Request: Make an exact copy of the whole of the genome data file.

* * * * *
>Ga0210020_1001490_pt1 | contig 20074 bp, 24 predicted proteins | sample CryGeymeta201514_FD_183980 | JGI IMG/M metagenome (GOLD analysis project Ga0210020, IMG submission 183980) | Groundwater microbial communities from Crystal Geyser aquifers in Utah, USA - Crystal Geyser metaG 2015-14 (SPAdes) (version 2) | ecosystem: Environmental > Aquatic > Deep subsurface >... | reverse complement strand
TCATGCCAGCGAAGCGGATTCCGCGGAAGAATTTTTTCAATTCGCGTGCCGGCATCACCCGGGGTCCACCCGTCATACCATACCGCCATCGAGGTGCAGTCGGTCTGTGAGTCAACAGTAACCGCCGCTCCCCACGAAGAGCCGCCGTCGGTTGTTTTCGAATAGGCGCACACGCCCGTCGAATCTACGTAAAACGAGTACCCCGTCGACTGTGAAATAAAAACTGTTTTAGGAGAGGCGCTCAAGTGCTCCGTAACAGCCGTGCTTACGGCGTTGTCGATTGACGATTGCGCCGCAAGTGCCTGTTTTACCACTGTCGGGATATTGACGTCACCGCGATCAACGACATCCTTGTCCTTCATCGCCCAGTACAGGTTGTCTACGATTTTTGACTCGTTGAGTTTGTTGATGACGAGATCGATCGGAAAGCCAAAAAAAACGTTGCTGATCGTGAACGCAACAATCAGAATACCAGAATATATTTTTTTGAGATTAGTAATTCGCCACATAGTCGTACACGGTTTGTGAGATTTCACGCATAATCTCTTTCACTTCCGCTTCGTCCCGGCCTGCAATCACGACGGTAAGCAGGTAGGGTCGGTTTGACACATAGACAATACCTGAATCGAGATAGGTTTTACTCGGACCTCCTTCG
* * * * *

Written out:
>Ga0210020_1001490_pt1 | contig 20074 bp, 24 predicted proteins | sample CryGeymeta201514_FD_183980 | JGI IMG/M metagenome (GOLD analysis project Ga0210020, IMG submission 183980) | Groundwater microbial communities from Crystal Geyser aquifers in Utah, USA - Crystal Geyser metaG 2015-14 (SPAdes) (version 2) | ecosystem: Environmental > Aquatic > Deep subsurface >... | reverse complement strand
TCATGCCAGCGAAGCGGATTCCGCGGAAGAATTTTTTCAATTCGCGTGCCGGCATCACCCGGGGTCCACCCGTCATACCATACCGCCATCGAGGTGCAGTCGGTCTGTGAGTCAACAGTAACCGCCGCTCCCCACGAAGAGCCGCCGTCGGTTGTTTTCGAATAGGCGCACACGCCCGTCGAATCTACGTAAAACGAGTACCCCGTCGACTGTGAAATAAAAACTGTTTTAGGAGAGGCGCTCAAGTGCTCCGTAACAGCCGTGCTTACGGCGTTGTCGATTGACGATTGCGCCGCAAGTGCCTGTTTTACCACTGTCGGGATATTGACGTCACCGCGATCAACGACATCCTTGTCCTTCATCGCCCAGTACAGGTTGTCTACGATTTTTGACTCGTTGAGTTTGTTGATGACGAGATCGATCGGAAAGCCAAAAAAAACGTTGCTGATCGTGAACGCAACAATCAGAATACCAGAATATATTTTTTTGAGATTAGTAATTCGCCACATAGTCGTACACGGTTTGTGAGATTTCACGCATAATCTCTTTCACTTCCGCTTCGTCCCGGCCTGCAATCACGACGGTAAGCAGGTAGGGTCGGTTTGACACATAGACAATACCTGAATCGAGATAGGTTTTACTCGGACCTCCTTCG